As we connect and network with people, we often like to hear their life stories. Shaji shared with us a miraculous occurrence of how his 3 year old son was in a bad accident where his two fingers were severed. The doctors tried to reattach them but was not successful. He said that there was no blood supply flowing and the fingers were turning black. All he knew to do was to pray. Then miraculously before his eyes he saw the blood come back and turn from black, to white to pink. I met his son Smith, and saw the scars from the accident to prove it. His two fingers are fully functional and he’s a fine and happy boy.

We feel honored to meet Shaji and his Blossom family. Their willingness to share resources and learnings from their experience is invaluable to our next steps.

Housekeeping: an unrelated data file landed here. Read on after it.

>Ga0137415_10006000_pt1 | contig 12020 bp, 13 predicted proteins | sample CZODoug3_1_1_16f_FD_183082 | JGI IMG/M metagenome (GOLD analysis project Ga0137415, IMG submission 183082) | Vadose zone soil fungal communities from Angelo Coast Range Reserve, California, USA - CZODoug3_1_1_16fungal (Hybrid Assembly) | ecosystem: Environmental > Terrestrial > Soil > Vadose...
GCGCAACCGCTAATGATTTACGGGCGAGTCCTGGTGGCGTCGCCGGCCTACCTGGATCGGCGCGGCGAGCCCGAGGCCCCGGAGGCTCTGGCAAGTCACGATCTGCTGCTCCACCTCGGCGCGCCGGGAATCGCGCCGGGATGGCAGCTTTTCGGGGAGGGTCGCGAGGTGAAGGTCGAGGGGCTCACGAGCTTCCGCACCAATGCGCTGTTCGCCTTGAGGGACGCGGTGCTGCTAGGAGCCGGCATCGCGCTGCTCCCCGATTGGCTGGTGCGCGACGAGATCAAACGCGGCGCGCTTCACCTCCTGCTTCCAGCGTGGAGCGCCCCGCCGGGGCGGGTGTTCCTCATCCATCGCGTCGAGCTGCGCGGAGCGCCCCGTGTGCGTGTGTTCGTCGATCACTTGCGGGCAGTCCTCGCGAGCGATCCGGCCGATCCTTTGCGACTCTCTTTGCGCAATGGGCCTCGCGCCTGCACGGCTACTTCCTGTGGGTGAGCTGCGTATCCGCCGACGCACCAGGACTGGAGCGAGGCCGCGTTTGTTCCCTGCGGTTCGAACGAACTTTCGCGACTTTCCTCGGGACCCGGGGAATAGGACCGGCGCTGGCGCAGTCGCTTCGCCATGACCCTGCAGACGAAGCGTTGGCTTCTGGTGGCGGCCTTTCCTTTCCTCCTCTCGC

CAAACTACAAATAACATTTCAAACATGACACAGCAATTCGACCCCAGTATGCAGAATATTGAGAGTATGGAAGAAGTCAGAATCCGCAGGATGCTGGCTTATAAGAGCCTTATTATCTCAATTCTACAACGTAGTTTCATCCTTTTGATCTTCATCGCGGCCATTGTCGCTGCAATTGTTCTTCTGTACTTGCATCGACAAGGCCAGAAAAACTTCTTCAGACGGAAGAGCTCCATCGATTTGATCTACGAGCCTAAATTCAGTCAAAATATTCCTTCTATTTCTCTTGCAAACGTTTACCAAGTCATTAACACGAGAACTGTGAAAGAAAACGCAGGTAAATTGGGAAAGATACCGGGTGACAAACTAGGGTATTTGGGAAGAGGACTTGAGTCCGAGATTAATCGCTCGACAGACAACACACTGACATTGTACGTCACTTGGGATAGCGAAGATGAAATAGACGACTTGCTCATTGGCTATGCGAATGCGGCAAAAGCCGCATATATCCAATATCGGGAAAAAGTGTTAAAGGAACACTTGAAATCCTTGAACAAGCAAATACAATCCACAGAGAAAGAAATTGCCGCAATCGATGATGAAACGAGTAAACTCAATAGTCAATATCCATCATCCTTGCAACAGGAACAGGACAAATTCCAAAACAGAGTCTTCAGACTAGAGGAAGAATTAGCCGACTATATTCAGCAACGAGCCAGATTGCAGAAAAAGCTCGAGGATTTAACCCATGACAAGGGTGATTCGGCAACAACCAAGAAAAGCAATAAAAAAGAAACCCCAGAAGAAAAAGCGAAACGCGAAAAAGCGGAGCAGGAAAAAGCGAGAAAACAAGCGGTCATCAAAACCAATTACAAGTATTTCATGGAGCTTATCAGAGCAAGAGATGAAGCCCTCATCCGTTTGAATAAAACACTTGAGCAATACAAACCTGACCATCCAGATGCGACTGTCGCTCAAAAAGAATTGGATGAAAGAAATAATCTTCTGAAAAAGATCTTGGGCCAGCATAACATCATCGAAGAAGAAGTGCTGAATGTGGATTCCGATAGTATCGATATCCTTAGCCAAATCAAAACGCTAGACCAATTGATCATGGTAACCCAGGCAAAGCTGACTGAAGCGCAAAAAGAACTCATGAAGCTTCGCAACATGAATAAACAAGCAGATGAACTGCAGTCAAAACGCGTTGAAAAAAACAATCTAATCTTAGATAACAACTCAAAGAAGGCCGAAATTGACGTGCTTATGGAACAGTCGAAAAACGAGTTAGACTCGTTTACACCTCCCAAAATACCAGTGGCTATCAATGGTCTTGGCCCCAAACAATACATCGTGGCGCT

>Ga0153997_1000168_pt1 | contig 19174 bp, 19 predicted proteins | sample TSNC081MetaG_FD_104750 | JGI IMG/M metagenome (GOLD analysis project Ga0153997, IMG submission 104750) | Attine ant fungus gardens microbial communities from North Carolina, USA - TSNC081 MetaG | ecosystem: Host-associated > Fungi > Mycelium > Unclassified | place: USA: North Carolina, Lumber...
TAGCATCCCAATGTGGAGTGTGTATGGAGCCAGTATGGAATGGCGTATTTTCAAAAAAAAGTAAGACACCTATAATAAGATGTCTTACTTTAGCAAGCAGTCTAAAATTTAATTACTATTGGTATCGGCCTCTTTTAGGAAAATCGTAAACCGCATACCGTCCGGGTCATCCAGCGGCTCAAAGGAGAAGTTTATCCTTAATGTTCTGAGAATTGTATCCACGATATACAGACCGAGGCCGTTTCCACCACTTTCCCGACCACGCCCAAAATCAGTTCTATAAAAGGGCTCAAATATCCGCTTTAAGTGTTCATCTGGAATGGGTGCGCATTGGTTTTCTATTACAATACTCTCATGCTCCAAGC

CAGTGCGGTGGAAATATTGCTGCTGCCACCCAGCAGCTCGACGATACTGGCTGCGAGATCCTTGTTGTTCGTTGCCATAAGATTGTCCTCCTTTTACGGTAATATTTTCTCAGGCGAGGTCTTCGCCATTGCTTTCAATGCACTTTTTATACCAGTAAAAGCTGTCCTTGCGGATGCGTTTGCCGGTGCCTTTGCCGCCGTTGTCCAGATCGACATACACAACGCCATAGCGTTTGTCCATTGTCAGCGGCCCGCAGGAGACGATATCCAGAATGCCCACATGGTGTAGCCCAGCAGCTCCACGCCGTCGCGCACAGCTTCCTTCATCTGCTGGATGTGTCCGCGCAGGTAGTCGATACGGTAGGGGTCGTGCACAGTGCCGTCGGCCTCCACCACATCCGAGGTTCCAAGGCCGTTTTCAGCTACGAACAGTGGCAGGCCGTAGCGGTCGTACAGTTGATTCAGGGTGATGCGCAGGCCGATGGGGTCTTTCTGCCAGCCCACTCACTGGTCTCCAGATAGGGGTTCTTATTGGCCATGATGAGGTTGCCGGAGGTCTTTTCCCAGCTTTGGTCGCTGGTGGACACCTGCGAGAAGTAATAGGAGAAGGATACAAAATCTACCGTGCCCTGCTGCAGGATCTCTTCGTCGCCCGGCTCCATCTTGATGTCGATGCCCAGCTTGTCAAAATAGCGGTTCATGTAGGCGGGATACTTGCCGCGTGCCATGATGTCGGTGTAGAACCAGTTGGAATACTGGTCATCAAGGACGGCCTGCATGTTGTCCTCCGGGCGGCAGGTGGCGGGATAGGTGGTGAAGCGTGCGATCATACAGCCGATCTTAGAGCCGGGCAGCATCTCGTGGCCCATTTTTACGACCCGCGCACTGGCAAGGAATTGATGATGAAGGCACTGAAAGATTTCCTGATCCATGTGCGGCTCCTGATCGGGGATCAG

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Jan

17

POSSIBILITIES PROJECT // DAY 10 // Beginnings

Today was a culmination of a lot of experiences for me. This day seemed to mark the beginning of something. I met our first five potential women that could be sewing our baby blankets. We prepared an initial intake interview to get a sense of their current situation and I had a simple sewing sample for them to complete to assess their skill levels.

I greeted each and every individual women by shaking their hands and learned their names…Rani, Rachel, Latika, Beena, and Philomina. Most of these women were my age or younger, but looked 10 times their years. They have never been employed in their lives and their husbands are either day laborers or do menial side jobs. Many of them survive on 500 rupees a week = $10. One of them is HIV+. They struggle with making ends meet and very few of them have savings. But despite their condition I was met with beams of joy.